The short answer, for now — based on the limited information available on Clinton’s case and considered independently of any other unknown health issues she may or may not be facing — is no.

“At this point, there is no reason to believe Secretary Clinton will be disabled” by pneumonia, American Lung Association science adviser Norman H. Edelman told the Post by phone Sunday night.

The long response to the severity of pneumonia begins over a hundred years ago, when pneumococcal bacteria were discovered in the 1880s. By the turn of the previous century, this disease had replaced consumption, or what we would now call tuberculosis, as the leading cause of death in cities like Chicago, according to Canadian physician William Osler. He made a scrupulous study of the disease and described it in almost poetic terms. In 1901 he wrote“The most widespread and lethal of all acute infectious diseases, pneumonia, is now the ‘captain of the men of death’.”

Osler also observed that pneumonia frequently struck those whose health was already compromised. He gave the disease another name, “the old man’s friend”, because it was a terminal – although by the standards of the time, painless – affliction in the elderly. So to speak, Osler would personally befriend the disease. He has succumbed to pneumonia in 1919.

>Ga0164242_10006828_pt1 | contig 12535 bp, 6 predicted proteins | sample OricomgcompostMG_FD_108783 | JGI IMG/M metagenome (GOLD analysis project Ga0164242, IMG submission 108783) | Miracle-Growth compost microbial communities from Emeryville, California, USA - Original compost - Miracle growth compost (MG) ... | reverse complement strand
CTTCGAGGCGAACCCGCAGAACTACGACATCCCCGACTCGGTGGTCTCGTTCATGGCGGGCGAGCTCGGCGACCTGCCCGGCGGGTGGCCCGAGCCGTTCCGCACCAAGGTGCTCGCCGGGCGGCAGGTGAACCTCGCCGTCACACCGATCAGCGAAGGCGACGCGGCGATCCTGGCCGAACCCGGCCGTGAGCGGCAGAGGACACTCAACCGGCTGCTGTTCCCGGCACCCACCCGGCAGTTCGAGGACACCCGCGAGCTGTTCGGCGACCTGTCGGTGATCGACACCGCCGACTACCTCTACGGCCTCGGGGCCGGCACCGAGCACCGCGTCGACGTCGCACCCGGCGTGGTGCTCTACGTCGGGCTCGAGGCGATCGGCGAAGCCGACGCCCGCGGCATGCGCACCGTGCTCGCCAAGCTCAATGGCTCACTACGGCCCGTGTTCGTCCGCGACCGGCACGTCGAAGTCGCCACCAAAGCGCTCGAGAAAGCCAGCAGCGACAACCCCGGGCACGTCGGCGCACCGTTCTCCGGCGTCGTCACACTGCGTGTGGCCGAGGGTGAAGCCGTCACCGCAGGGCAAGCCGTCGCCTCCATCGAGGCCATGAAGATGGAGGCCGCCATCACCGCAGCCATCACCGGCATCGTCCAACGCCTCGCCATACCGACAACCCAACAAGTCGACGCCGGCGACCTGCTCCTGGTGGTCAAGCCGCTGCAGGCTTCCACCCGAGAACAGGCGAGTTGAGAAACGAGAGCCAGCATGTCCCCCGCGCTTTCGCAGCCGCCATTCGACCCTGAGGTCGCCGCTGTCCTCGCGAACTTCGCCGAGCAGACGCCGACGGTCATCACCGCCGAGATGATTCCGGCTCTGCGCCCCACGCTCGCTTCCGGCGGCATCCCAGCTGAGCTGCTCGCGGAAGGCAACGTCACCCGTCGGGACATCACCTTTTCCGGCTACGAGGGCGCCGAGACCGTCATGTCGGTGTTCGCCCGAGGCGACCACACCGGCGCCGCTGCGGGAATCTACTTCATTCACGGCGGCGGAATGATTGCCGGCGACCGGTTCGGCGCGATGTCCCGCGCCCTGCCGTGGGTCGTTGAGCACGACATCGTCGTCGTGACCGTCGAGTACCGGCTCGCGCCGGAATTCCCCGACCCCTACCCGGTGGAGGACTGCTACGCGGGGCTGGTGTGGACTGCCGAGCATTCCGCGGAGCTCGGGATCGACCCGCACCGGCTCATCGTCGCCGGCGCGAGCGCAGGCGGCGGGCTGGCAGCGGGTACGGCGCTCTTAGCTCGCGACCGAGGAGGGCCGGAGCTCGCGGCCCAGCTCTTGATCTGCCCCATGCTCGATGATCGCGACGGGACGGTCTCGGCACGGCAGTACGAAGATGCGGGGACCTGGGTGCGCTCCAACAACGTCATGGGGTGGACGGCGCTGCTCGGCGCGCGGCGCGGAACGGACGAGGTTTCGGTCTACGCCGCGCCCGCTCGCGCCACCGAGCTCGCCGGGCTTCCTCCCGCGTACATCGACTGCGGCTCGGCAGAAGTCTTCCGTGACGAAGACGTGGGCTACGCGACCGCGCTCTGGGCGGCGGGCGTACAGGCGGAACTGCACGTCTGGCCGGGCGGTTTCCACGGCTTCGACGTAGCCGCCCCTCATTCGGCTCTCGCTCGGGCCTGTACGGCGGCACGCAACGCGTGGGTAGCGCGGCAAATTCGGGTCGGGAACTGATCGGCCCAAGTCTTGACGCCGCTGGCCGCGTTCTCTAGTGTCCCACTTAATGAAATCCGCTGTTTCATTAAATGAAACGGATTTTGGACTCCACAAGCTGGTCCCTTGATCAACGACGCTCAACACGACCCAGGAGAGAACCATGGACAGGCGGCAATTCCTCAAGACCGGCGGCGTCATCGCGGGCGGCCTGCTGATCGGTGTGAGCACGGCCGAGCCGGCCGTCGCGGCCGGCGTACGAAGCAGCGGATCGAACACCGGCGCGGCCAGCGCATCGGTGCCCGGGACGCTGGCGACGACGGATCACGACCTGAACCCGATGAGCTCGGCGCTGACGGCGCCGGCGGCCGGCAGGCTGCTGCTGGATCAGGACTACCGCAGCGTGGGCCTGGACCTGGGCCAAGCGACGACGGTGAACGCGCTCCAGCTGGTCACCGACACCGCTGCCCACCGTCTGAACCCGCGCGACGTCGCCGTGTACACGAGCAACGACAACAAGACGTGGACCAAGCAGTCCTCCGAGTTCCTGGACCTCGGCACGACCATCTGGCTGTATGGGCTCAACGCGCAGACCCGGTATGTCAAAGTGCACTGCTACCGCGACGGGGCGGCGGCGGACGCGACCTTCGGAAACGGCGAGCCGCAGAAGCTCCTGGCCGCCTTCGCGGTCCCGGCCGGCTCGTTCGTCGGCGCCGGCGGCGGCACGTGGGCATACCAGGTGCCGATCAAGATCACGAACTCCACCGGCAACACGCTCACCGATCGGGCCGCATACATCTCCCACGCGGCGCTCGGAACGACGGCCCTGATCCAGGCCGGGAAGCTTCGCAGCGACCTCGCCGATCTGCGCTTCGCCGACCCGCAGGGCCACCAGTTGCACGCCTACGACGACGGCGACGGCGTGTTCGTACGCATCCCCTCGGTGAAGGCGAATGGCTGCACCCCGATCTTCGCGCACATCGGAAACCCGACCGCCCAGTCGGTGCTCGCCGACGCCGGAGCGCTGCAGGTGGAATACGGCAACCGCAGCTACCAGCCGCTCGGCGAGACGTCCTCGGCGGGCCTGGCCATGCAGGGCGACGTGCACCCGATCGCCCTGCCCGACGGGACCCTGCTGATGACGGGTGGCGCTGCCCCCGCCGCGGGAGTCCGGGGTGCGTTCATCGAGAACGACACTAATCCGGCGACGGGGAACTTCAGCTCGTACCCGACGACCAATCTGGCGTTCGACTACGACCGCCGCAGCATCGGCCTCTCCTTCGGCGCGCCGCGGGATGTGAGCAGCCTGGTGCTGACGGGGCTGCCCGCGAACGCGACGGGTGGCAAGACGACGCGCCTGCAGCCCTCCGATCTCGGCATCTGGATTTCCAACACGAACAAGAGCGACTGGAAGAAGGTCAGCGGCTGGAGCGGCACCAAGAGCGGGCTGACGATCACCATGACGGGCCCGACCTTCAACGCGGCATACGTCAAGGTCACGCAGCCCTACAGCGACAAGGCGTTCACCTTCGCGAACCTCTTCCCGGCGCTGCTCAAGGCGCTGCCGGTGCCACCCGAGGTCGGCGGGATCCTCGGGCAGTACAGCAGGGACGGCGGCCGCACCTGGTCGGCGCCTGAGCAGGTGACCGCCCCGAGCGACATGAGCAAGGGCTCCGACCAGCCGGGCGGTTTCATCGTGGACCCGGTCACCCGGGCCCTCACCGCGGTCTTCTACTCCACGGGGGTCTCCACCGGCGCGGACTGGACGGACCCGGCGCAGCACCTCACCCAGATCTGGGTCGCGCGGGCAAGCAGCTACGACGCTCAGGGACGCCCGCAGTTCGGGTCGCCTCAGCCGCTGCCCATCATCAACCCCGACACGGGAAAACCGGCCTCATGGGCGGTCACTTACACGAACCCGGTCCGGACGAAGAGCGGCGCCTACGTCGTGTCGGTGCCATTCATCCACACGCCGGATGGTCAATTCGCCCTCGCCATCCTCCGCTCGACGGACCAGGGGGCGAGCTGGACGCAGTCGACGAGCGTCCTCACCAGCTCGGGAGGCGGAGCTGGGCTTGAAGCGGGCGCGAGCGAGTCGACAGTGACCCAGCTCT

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Had he lived two more decades, the doctor would have seen penicillin change the world. After World War II, the development of the drug and other antibiotics reduced the death rate of the disease to almost a third, compared to the early 1900s. Pneumonia fell from its perch at the top of the causes lethal, but not very far. Along with influenza, the disease was still the eighth leading cause of death in the United States in 2013. That year, it had a mortality rate of 17 deaths per 100,000 people, according at the Centers for Disease Control and Prevention.